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Following a devastating 2017 Atlantic hurricane season, the Caribbean Tourism Organization announced this week that it’s establishing an annual $20 million regional destination marketing fund to help rebuild the region’s reputation and make the Caribbean more competitive with other global destinations.
The fund, which is a public/private partnership, was initially discussed in October — one month after Hurricanes Irma, Jose, and Maria wreaked havoc across parts of the region — when Hugh Riley, secretary-general of the Caribbean Tourism Organization, said a $10 million fund would be sufficient.
As time passed and the scope of the damage became more apparent, Caribbean tourism officials decided that more funds would be necessary. “In October we were looking at a short-term marketing initiative at that time, but as time has progressed we’ve looked at what’s been successful in the past and reassessed how much funding will be needed,” said Joy Jibrilu, chairperson of the board of directors for the Caribbean Tourism Organization, and director general of the Bahamas Ministry of Tourism.
Jibrilu made the announcement at the World Travel & Tourism Council Global Summit in Buenos Aires, Argentina, on Tuesday.
Jibrilu said the fund will help market the region year-round. “We feel that the $20 million per annum will be the figure that will get us the global profile we want and be one that we can sustain,” said Jibrilu.
The Caribbean had more than 30 million tourist arrivals in 2017 but they were down 6 percent for the fourth quarter, according to data from the Caribbean Tourism Organization. “This will be a brand recognition fund to help mitigate future misguided perceptions.”
Caribbean hotel occupancy was down nearly 2 percent year-over-year for January and February, Caribbean Tourism Organization data show, but more than 90 percent of the region’s hotel room inventory was back online at the end of February.
The fund’s first phase of marketing campaigns will kick-off in June. The Caribbean Tourism Organization and the Caribbean Hotel and Tourism Association, which includes 32 national hotel and tourism associations throughout the Caribbean, will jointly manage the fund and will be called the Caribbean Coalition for Tourism.
The Caribbean’s Marketing Challenges
The Caribbean region and many individual destinations will still be behind other destinations’ marketing budgets with its new fund, but tourism officials finally understand they need a proactive approach with climate change expected to make intense hurricanes more common.
Jibrilu pointed out that destinations like Australia and Canada both have fewer annual visitors than the Caribbean. Yet, Australia’s destination marketing budget is about $122 million and Canada’s is $75 million, while the Caribbean’s regional budget was non-existent.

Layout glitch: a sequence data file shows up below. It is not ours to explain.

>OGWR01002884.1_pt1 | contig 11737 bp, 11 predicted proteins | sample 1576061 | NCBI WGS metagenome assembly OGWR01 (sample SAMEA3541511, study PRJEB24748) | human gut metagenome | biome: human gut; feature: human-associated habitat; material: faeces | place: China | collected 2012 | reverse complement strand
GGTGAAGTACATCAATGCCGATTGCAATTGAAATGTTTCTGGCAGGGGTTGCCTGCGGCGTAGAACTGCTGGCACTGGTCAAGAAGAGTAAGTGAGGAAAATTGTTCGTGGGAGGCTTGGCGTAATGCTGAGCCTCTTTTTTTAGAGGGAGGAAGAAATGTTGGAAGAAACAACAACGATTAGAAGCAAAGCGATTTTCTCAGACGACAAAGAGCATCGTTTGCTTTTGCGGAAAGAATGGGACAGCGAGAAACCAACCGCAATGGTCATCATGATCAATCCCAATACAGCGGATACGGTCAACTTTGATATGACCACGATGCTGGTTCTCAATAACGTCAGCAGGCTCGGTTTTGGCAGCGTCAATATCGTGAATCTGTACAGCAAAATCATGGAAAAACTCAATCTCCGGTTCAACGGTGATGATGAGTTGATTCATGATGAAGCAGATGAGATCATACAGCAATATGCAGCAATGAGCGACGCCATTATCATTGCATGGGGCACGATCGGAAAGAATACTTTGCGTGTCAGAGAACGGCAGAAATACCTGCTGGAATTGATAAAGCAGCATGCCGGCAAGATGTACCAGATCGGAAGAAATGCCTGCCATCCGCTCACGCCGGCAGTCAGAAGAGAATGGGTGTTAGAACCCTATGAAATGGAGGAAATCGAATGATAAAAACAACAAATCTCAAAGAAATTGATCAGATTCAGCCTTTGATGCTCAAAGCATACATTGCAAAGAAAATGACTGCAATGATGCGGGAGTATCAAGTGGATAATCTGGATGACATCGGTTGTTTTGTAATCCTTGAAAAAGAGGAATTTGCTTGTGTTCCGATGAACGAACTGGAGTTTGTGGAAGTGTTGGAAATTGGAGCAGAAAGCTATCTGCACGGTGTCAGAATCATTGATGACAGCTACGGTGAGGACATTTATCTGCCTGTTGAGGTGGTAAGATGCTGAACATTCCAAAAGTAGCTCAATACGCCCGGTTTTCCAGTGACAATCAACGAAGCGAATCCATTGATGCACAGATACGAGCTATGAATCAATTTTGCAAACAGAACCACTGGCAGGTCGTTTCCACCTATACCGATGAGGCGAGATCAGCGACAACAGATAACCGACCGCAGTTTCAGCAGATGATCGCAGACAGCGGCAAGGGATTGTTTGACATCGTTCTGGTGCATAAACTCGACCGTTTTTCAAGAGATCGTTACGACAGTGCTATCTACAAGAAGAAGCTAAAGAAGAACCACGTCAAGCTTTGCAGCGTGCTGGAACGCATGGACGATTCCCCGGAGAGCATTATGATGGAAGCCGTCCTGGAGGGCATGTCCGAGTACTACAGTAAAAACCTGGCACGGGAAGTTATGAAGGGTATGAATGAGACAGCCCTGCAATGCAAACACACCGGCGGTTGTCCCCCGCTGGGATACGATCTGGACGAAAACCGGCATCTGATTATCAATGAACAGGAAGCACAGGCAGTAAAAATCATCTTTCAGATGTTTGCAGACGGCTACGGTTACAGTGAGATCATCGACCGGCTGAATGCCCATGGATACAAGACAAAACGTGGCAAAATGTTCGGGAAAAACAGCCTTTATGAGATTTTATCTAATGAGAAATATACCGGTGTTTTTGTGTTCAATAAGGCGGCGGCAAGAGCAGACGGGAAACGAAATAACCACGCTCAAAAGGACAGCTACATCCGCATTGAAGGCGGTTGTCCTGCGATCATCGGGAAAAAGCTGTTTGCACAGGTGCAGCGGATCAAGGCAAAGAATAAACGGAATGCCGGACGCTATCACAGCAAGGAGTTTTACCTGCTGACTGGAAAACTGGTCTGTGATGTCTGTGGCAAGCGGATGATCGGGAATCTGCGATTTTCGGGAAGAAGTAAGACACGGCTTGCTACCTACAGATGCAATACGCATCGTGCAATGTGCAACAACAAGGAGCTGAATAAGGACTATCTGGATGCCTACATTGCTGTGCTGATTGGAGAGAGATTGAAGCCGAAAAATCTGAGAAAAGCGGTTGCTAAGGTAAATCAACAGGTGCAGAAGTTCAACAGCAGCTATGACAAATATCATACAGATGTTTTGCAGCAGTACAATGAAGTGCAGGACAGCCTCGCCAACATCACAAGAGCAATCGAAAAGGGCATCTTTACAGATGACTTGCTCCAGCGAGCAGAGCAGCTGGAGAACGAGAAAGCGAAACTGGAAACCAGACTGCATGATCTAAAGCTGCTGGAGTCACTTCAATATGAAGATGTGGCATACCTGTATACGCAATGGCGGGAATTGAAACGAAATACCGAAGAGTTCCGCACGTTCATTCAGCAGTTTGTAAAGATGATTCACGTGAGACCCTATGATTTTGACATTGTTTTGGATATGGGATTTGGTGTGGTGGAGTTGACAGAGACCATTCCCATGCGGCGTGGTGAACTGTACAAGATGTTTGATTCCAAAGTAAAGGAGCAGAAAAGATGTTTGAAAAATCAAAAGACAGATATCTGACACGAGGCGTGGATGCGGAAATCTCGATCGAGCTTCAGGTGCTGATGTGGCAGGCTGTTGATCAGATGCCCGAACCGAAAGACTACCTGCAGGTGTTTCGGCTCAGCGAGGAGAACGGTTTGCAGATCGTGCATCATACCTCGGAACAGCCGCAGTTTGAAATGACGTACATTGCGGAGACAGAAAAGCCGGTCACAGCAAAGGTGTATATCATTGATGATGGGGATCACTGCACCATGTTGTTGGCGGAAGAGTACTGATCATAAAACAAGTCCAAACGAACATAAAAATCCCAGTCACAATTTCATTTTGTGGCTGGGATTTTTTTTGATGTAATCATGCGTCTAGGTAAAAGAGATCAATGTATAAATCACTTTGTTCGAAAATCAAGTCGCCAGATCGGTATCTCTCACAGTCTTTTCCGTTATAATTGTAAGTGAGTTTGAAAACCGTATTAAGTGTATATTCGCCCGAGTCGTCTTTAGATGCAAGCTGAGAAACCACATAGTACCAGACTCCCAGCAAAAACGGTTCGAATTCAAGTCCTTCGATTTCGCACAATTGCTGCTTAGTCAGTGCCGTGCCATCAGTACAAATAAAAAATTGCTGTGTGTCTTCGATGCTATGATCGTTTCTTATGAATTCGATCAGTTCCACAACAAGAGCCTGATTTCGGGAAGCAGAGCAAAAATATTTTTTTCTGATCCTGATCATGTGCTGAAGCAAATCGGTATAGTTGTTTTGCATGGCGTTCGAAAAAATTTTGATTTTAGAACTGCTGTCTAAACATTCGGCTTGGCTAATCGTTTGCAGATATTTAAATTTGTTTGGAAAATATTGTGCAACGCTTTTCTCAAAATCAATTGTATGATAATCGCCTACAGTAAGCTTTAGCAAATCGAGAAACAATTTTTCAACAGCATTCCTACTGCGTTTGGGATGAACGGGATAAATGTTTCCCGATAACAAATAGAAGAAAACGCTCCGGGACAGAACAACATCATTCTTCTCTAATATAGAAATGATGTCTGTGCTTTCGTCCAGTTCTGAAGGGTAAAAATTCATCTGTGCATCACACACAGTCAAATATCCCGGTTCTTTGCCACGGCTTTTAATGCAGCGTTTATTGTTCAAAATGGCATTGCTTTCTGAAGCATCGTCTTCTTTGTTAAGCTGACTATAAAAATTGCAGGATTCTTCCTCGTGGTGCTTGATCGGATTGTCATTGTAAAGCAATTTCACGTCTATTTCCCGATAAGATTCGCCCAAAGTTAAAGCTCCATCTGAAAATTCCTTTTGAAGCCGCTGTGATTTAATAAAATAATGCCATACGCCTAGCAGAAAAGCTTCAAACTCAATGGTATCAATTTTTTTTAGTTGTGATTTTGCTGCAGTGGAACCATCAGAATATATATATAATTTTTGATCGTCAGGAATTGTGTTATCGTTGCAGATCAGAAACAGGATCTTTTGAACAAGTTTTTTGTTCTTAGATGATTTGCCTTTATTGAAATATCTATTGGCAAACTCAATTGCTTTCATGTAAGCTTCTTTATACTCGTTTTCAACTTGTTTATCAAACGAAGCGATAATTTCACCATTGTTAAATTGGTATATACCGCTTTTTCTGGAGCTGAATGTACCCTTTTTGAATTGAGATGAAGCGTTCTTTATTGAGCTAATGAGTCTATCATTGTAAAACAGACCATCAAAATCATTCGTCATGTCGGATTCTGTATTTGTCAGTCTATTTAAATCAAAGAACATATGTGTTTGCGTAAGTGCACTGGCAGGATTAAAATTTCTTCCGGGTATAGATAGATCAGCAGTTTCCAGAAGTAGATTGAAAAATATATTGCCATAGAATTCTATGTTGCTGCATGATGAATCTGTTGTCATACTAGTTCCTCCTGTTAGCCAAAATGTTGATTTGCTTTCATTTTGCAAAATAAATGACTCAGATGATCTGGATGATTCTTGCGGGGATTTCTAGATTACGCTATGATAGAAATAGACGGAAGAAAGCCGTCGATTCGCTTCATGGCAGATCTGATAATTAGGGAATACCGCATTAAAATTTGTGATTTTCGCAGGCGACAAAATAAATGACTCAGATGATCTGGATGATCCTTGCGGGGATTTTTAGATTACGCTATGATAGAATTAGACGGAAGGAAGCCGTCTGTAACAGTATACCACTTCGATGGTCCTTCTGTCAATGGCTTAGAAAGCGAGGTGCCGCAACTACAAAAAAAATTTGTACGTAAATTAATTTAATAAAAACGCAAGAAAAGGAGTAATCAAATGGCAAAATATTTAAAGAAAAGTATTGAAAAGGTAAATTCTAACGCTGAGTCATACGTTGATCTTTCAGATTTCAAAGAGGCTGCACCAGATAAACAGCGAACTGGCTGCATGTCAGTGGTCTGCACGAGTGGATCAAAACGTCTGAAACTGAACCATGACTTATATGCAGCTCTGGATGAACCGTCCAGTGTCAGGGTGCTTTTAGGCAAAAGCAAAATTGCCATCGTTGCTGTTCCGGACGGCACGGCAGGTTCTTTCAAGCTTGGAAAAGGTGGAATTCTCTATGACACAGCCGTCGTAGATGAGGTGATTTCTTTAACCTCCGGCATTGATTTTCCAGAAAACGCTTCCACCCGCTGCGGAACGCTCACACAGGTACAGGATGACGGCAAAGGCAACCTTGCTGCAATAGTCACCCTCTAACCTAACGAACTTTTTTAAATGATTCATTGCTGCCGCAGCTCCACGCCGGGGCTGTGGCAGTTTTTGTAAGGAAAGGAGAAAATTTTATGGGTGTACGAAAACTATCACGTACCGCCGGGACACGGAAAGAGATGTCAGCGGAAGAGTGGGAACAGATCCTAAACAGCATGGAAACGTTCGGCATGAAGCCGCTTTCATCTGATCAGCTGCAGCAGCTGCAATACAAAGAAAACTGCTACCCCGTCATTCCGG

But why is a regional marketing budget necessary if individual destinations like the Bahamas, Cayman Islands, and Jamaica have the resources to promote themselves? Jibrilu and other tourism officials argue many travelers don’t separate storm-ravaged islands from the overall region due to media coverage.
“We’re already preparing for negative media coverage as hurricane season begins June 1,” said Frank Comito, CEO and director general of the Caribbean Hotel and Tourism Association. Many forecasters have again predicted an active season for 2018.
“But places like Puerto Rico are rebounding a lot faster than anticipated,” said Comito. “About 90 percent of room inventory is back in Puerto Rico.”
The Caribbean has done two regional marketing campaigns in the past. Destinations spent more than $15 million in 1993 on the Beach Boys “Kokomo” campaign and $10 million on the “Life Needs the Caribbean” campaign in 2001 after the September 11 attacks. The region’s share of U.S. travelers grew after both campaigns ran.
But 20 years ago, travelers didn’t have social media to spread information and news reports more quickly.
This time around, the region is trying to be more consistent with regular and ongoing campaigns. “Timeframes for recovery can be significantly reduced when governments work alongside the private sector to implement policy initiatives that are supportive for travel and tourism growth and long-term resilience,” said Gloria Guevara, president and CEO of the World Travel & Tourism Council, in a statement.
The Cayman Islands is one of the destinations that didn’t suffer hurricane damage last year but was still impacted by the storms. “We definitely saw a diversion of cruise ships to the Cayman Islands,” said Rosa Harris, director of tourism for the Cayman Islands Department of Tourism.
The Cayman Islands didn’t receive an influx of travelers who planned to visit other islands because it doesn’t have many all-inclusive resorts. “Our product doesn’t translate from other islands,” said Harris. “We were also having a good year for forward bookings for 2018 so we also found it hard to accommodate some of the group business this winter because we were already somewhat fully booked for the first four months of 2018.”